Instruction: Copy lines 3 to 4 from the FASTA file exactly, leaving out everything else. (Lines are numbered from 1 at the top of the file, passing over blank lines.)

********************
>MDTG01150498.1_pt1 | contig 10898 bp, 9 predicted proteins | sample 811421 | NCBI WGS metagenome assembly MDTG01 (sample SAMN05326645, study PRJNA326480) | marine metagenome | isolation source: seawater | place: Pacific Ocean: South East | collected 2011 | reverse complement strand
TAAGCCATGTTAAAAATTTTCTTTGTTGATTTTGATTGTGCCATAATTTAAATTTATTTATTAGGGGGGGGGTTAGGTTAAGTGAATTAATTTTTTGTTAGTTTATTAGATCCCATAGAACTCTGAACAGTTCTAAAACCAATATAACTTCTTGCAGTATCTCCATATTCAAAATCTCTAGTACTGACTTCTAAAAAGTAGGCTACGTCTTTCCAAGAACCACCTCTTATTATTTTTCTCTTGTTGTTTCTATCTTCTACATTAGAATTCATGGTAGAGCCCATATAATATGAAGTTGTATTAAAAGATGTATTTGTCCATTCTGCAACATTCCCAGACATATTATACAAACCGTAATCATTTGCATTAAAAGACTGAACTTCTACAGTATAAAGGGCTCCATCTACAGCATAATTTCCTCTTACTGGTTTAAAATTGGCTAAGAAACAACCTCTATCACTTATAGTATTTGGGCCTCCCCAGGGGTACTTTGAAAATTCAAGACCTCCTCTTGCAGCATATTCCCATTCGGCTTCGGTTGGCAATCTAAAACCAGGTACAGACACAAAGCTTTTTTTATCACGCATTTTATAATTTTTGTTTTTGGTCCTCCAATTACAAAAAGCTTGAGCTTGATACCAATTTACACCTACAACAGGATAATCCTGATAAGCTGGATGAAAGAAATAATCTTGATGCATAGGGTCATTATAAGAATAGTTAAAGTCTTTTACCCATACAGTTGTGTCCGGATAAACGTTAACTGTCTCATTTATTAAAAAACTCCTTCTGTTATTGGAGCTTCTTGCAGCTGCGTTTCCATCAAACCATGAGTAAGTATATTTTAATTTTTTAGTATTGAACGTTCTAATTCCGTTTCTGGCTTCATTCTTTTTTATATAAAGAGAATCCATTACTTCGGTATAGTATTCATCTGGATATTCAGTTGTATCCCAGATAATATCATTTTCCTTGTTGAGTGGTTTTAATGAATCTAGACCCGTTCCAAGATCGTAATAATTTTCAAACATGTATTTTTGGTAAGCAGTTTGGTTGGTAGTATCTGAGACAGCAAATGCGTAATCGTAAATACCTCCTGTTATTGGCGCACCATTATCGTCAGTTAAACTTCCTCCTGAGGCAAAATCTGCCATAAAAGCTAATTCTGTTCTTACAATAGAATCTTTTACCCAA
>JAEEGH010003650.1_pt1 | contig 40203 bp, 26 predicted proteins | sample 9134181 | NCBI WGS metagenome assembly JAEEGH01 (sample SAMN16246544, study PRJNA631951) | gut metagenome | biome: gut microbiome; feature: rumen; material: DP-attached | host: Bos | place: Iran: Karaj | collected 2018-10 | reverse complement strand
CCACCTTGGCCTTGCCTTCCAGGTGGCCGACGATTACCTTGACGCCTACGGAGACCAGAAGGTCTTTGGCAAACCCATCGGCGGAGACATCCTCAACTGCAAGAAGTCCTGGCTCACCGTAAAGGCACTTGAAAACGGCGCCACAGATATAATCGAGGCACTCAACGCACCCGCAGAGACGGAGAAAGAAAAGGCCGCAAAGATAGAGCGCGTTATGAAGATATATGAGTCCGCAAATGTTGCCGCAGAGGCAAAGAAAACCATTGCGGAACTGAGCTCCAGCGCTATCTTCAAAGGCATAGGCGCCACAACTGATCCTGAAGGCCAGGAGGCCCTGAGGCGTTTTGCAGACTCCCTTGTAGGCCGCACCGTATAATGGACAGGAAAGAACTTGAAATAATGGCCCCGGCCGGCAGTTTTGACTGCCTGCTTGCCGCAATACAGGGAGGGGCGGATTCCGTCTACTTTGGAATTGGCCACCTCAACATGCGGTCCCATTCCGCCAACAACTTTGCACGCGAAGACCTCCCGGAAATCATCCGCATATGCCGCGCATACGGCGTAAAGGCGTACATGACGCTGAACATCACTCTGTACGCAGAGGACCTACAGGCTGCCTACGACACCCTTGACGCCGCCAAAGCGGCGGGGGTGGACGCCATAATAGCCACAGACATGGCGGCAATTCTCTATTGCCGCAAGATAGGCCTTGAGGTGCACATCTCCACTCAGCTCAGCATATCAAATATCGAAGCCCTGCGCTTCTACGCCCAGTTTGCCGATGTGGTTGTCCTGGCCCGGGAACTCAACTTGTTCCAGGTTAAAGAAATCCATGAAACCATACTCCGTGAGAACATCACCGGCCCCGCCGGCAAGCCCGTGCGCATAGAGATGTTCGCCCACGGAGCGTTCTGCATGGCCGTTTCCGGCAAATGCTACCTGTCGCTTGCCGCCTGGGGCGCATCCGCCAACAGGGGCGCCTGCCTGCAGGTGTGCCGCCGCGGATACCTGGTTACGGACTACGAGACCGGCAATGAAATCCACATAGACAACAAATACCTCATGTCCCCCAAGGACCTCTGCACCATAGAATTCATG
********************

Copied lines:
>JAEEGH010003650.1_pt1 | contig 40203 bp, 26 predicted proteins | sample 9134181 | NCBI WGS metagenome assembly JAEEGH01 (sample SAMN16246544, study PRJNA631951) | gut metagenome | biome: gut microbiome; feature: rumen; material: DP-attached | host: Bos | place: Iran: Karaj | collected 2018-10 | reverse complement strand
CCACCTTGGCCTTGCCTTCCAGGTGGCCGACGATTACCTTGACGCCTACGGAGACCAGAAGGTCTTTGGCAAACCCATCGGCGGAGACATCCTCAACTGCAAGAAGTCCTGGCTCACCGTAAAGGCACTTGAAAACGGCGCCACAGATATAATCGAGGCACTCAACGCACCCGCAGAGACGGAGAAAGAAAAGGCCGCAAAGATAGAGCGCGTTATGAAGATATATGAGTCCGCAAATGTTGCCGCAGAGGCAAAGAAAACCATTGCGGAACTGAGCTCCAGCGCTATCTTCAAAGGCATAGGCGCCACAACTGATCCTGAAGGCCAGGAGGCCCTGAGGCGTTTTGCAGACTCCCTTGTAGGCCGCACCGTATAATGGACAGGAAAGAACTTGAAATAATGGCCCCGGCCGGCAGTTTTGACTGCCTGCTTGCCGCAATACAGGGAGGGGCGGATTCCGTCTACTTTGGAATTGGCCACCTCAACATGCGGTCCCATTCCGCCAACAACTTTGCACGCGAAGACCTCCCGGAAATCATCCGCATATGCCGCGCATACGGCGTAAAGGCGTACATGACGCTGAACATCACTCTGTACGCAGAGGACCTACAGGCTGCCTACGACACCCTTGACGCCGCCAAAGCGGCGGGGGTGGACGCCATAATAGCCACAGACATGGCGGCAATTCTCTATTGCCGCAAGATAGGCCTTGAGGTGCACATCTCCACTCAGCTCAGCATATCAAATATCGAAGCCCTGCGCTTCTACGCCCAGTTTGCCGATGTGGTTGTCCTGGCCCGGGAACTCAACTTGTTCCAGGTTAAAGAAATCCATGAAACCATACTCCGTGAGAACATCACCGGCCCCGCCGGCAAGCCCGTGCGCATAGAGATGTTCGCCCACGGAGCGTTCTGCATGGCCGTTTCCGGCAAATGCTACCTGTCGCTTGCCGCCTGGGGCGCATCCGCCAACAGGGGCGCCTGCCTGCAGGTGTGCCGCCGCGGATACCTGGTTACGGACTACGAGACCGGCAATGAAATCCACATAGACAACAAATACCTCATGTCCCCCAAGGACCTCTGCACCATAGAATTCATG